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Model predictions and experimental results for the rotordynamic characteristics of leakage flows in centrifugal pumps

Guinzburg, Adiel and Brennen, Christopher E. (1993) Model predictions and experimental results for the rotordynamic characteristics of leakage flows in centrifugal pumps. In: Proceedings of the Tenth International Pump Users Symposium. Texas A&M University , College Station, TX, pp. 41-48.

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The role played by fluid forces in determining the rotordynamic stability and characteristics of a centrifugal pump is gaining increasing attention. The present research investigates the contributions to the rotordynamic forces from the discharge-to-suction leakage flows between the front shroud of the rotating impeller and the stationary pump casing. An experiment was designed to measure the rotordynamic shroud forces due to simulated leakage flows for different parameters such as flowrate, shroud clearance, face seal clearance, and eccentricity. The functional dependence on the ratio of whirl frequency to rotating frequency (termed the whirl ratio) is very similar to that measured in experiments and similar to that predicted by the theoretical work of Childs [1]. Childs' bulk flow model yielded some unusual results including peaks in the rotordynamic forces at particular positive whirl ratios, a phenomenon which Childs tentatively described as a "resonance" of the leakage flow. This unexpected phenomenon developed at small positive whirl ratios when the inlet swirl velocity ratio exceeds about 0.5. Childs points out that a typical swirl velocity ratio at inlet (pump discharge) would be about 0.5 and may not, therefore, be large enough for the resonance to be manifest. To explore whether this effect occurs, an inlet guide vane was constructed which introduced a known amount of swirl into the flow upstream of the leakage flow inlet. A detailed comparison of model predictions with the present experimental program is presented. The experimental results showed no evidence of the "resonances," even at much larger swirl inlet velocities than explored by Childs.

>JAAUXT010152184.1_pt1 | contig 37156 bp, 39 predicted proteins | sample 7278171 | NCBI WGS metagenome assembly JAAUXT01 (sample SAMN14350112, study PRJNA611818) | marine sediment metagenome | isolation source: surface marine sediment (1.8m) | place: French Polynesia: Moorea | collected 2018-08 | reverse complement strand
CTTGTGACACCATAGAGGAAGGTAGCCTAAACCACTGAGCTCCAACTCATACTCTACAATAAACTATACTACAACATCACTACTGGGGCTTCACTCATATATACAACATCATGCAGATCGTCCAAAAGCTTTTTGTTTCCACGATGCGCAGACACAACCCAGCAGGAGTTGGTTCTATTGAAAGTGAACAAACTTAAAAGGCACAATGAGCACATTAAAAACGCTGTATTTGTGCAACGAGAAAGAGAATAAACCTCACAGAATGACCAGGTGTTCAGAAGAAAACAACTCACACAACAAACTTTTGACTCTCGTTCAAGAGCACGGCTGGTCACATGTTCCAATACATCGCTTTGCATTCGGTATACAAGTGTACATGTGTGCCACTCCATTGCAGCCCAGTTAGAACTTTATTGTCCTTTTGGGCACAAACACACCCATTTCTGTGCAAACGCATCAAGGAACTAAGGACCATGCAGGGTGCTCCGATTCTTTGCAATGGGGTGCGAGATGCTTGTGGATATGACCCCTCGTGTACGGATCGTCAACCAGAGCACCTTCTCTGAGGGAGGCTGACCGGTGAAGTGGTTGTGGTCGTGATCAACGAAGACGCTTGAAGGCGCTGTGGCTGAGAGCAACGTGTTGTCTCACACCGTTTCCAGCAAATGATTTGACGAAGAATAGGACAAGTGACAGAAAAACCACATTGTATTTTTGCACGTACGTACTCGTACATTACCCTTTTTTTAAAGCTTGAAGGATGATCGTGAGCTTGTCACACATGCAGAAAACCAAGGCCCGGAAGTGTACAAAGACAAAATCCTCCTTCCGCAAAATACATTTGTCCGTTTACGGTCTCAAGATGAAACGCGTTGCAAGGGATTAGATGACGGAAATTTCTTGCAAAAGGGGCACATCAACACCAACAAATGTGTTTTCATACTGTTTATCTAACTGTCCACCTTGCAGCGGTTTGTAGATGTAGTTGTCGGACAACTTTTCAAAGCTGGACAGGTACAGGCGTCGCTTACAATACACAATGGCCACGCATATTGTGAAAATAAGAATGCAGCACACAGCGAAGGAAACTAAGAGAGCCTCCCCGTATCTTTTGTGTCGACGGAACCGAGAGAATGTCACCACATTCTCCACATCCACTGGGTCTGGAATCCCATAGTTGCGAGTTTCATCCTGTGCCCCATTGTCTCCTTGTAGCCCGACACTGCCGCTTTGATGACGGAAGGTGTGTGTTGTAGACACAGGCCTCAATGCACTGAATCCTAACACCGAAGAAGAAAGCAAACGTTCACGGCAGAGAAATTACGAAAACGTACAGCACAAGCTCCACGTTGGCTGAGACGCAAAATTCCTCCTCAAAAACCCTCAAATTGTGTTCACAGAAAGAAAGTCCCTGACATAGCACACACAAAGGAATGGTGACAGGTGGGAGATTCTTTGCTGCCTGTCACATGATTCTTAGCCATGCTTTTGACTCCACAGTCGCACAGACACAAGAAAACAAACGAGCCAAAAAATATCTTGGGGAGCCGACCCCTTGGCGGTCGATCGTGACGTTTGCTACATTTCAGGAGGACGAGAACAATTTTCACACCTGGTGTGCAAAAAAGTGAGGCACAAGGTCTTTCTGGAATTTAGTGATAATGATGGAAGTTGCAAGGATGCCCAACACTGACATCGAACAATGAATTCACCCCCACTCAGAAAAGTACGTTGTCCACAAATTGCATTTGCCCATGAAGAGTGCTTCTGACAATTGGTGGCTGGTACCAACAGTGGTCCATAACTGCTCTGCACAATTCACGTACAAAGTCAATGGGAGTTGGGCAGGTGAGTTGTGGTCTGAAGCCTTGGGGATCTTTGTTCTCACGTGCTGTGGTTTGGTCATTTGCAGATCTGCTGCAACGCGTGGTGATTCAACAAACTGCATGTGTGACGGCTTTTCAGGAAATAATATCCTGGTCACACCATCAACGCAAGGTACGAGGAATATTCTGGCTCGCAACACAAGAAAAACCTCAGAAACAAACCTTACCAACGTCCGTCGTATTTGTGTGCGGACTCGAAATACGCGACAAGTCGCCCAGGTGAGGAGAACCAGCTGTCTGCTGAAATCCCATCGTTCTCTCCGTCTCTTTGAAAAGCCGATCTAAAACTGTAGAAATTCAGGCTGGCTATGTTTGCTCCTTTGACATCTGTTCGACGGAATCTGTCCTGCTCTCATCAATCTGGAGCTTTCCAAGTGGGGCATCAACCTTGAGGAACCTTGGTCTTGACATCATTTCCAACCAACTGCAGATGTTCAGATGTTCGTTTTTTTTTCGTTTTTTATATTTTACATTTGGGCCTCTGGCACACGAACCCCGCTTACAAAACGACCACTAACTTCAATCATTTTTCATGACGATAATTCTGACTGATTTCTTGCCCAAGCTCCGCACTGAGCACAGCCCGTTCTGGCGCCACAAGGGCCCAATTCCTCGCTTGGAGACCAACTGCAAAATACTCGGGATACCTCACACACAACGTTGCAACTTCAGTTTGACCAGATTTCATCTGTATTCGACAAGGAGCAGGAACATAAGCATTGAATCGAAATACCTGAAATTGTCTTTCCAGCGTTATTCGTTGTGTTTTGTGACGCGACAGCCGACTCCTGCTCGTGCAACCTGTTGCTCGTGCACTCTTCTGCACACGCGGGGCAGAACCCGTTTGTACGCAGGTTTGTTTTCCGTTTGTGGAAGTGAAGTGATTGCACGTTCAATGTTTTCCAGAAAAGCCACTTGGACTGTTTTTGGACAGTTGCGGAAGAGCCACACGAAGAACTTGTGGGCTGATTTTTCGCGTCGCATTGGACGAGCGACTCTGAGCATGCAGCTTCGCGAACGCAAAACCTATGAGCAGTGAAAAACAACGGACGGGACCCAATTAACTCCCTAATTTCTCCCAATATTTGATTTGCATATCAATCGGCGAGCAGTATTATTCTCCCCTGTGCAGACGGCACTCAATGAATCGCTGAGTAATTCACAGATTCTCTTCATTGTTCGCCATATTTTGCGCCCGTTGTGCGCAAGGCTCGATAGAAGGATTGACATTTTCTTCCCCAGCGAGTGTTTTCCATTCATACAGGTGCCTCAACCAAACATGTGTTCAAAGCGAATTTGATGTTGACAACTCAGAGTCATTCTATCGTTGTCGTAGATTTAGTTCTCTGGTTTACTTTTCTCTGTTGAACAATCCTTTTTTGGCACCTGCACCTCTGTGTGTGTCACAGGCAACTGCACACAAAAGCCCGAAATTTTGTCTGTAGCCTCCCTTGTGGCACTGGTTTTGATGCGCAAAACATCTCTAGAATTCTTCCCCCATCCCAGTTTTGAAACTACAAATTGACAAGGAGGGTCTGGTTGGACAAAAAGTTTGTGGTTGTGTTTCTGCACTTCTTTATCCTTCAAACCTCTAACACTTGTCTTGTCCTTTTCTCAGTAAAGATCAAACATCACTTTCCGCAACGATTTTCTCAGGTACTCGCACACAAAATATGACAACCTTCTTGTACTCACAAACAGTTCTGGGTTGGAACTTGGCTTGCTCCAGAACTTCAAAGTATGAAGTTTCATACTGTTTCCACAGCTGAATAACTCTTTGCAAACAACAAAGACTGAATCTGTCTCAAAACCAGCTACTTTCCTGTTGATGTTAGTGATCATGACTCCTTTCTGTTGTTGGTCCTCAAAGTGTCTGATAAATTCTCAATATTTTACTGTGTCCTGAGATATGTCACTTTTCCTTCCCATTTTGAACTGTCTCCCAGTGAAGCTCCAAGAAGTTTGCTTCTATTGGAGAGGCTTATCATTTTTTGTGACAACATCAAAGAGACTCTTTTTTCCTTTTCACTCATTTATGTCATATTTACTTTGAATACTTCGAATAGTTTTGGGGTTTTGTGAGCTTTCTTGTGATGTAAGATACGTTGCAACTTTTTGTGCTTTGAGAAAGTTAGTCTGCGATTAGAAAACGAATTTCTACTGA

Item Type:Book Section
Additional Information:The authors would like to thank A.J. Acosta and T.K. Caughey for their support and F. Zhuang, A. Bhattacharyya, F. Rahman, and Sandor Nagy for their assistance with the experiments. They would also like to thank NASA George Marshall Space Flight Center for support under Grant NAG8-118.
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Record Number:CaltechAUTHORS:20111226-134646361
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Usage Policy:No commercial reproduction, distribution, display or performance rights in this work are provided.
ID Code:28597
Deposited By: George Porter
Deposited On:03 Jan 2012 15:45
Last Modified:03 Oct 2019 03:33

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